Being “Customer-Centric” Shouldn’t Be Lip Service to Your Buyers
An August 23rd newswire summarized the findings of a survey done by Pegasystems with 250 global financial services companies. Some of the results:
- 79 percent agree financial institutions will move from product-based selling to focus more on personal relationships in the next five years.
- Only 31 percent deploy relationship-based sales models to any degree and only 1 percent fully leverage them.
- 29 percent are mired in product-based selling.
As with changing the direction of a battleship going full steam ahead, getting your organization to migrate to relationship and buyer outcome selling is not something that can happen overnight.
A common misconception is that becoming “customer-centric” or “buyer-centric” is something to be done by Sales with support from Marketing.
Merely making someone responsible for “Sales Enablement” (SE) means paying lip service to an outcome that is difficult to achieve.
- The first issue with the term, “sales enablement,” is that it fails to recognize that people prefer to buy than to be sold to. Choosing “sales” as the first half of the term perpetuates vendors’ inward look and focus on selling products.
- You quickly see the problem with the second half of the SE term when you answer the question: Who are companies trying to enable? The answer is salespeople, once again putting the spotlight on selling and continuing the inward focus on viewing selling as convincing or persuading buyers.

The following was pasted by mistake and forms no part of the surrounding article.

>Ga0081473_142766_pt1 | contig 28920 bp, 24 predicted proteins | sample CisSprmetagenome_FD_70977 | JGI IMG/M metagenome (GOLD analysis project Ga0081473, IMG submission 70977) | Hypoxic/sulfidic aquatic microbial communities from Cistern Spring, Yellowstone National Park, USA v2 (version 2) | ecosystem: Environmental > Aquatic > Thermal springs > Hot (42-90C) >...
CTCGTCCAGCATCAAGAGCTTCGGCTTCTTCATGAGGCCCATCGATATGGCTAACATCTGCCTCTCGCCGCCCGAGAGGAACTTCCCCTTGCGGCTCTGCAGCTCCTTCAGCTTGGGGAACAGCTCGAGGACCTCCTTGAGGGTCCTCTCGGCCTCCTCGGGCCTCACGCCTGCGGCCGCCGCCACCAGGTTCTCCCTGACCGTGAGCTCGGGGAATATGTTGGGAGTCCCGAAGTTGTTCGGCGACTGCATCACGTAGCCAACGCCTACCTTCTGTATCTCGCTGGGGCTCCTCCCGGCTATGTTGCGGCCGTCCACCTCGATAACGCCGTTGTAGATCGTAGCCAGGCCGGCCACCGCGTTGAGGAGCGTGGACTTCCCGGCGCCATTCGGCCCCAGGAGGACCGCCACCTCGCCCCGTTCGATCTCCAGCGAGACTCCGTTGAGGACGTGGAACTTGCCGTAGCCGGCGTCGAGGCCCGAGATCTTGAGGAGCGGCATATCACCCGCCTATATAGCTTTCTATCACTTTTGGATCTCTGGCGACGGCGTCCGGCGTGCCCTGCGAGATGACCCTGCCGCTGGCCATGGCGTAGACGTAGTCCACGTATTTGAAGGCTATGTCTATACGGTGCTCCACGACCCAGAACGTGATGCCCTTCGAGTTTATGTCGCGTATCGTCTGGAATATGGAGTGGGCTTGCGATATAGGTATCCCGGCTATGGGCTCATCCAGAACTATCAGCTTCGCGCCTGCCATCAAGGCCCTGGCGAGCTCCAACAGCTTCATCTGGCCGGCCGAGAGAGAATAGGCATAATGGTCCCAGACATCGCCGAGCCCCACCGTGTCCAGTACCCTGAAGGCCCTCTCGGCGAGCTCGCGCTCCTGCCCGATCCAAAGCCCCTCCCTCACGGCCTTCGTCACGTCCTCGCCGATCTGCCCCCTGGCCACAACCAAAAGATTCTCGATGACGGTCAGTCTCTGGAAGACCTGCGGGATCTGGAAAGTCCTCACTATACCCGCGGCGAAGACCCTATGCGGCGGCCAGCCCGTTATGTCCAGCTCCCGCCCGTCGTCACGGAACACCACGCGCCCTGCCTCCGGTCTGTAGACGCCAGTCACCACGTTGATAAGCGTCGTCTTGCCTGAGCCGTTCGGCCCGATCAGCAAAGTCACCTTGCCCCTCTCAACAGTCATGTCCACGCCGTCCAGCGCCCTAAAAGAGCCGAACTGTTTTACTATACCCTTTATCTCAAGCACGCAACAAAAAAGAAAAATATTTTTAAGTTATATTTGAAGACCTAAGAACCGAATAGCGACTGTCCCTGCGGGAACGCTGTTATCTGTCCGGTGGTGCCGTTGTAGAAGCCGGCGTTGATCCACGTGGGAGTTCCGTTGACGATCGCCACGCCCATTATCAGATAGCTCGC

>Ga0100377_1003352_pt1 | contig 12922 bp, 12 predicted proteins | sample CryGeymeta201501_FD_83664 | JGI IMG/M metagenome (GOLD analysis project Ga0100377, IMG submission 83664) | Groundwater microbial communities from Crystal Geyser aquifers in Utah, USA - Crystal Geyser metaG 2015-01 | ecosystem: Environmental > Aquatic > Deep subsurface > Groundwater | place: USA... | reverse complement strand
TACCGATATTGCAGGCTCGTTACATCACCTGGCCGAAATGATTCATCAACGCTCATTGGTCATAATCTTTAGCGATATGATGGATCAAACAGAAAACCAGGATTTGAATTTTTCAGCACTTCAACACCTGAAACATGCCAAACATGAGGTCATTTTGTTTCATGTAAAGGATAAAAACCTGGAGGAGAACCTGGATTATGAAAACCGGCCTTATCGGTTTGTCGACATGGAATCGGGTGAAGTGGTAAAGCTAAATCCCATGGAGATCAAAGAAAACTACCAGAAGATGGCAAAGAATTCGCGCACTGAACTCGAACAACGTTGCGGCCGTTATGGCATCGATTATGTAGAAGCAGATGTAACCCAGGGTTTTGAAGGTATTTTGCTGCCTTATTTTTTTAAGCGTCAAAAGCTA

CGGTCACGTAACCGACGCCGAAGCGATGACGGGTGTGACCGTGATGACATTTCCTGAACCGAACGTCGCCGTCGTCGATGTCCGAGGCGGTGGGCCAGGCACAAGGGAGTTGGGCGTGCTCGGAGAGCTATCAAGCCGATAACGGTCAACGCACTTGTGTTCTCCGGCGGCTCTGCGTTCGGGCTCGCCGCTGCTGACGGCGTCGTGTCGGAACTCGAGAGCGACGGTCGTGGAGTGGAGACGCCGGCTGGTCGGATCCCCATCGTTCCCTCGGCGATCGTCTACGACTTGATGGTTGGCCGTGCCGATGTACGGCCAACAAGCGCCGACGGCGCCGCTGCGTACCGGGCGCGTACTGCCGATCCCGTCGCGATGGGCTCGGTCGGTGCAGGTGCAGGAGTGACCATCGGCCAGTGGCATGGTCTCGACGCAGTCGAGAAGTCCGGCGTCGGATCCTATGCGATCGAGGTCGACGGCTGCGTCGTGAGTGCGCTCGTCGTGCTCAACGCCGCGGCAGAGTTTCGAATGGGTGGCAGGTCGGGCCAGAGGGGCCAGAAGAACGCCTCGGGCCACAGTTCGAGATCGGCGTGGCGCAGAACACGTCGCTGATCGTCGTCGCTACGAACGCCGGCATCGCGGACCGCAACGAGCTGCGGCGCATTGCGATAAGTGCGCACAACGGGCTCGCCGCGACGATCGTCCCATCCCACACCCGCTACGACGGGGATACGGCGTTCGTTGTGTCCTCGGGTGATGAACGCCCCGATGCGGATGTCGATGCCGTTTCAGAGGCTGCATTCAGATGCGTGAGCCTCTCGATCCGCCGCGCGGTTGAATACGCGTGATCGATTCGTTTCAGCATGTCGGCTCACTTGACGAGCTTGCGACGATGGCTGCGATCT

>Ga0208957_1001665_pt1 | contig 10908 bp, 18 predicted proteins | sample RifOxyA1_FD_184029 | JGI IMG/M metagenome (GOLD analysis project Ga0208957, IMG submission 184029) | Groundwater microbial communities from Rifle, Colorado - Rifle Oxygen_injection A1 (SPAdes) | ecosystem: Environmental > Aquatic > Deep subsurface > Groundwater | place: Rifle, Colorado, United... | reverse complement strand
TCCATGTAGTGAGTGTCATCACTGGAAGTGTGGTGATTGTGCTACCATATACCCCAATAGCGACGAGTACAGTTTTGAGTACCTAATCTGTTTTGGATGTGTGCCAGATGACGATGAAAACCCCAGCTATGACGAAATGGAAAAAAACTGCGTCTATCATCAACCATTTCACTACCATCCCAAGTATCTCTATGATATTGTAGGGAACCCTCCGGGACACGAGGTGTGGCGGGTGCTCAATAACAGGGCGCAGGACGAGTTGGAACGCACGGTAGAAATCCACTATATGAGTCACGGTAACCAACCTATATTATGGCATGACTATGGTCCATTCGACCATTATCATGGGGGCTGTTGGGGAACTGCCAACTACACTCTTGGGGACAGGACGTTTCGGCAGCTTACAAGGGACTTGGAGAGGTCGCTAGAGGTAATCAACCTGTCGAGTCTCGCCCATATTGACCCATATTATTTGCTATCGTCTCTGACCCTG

The major hurdle is overcoming the intense focus on products, a company-wide affliction that stifles attempts to put customers/buyers first.
Product sales are more about offerings, less about buyers, and more likely to result in lower margins.
One suggestion is to embrace the new term: Buyer Empowerment. This would at least have vendors looking outward, putting buyers first.
Buyer empowerment means that for salespeople, the first hurdle is to uncover latent needs. These are the business outcomes executives would like to achieve. Salespeople can identify needs by interacting directly with key players or by having lower-level employees share desired organizational goals. Once business goals are shared, good things start to happen:
- Buying cycles begin.
- Buyers realize there is potential value.
- Buyers are willing to give sellers time to have conversations.
- Sellers are perceived as consultants if they know the right questions to ask.
In coauthoring “Rethinking The Sales Cycle” (published by McGraw-Hill in 2010), we were unable to find a business-to-business (B2B) vendor that could serve as a model for being customer-centric. Instead, we had to use Apple as an example. It remains to be seen how the longer term will be, but the brilliance of Steve Jobs had a tremendous impact. Unlike virtually all competitors, Apple has not sold computers. Other computer companies sell processing power, disk capacity, etc., that lead to commodity decisions.
CEO Steve Jobs had the remarkable ability to understand what the market wanted and then create offerings people wanted to buy.
He was maniacal about dictating the design and functionality that would resonate. As an Apple customer since 1990, I’ve continually bought their desktops and laptops without considering alternatives that likely cost 50 percent less. Apple offers reliability and support and has become an integral part of my life via iPhones, iPads, iPods, etc.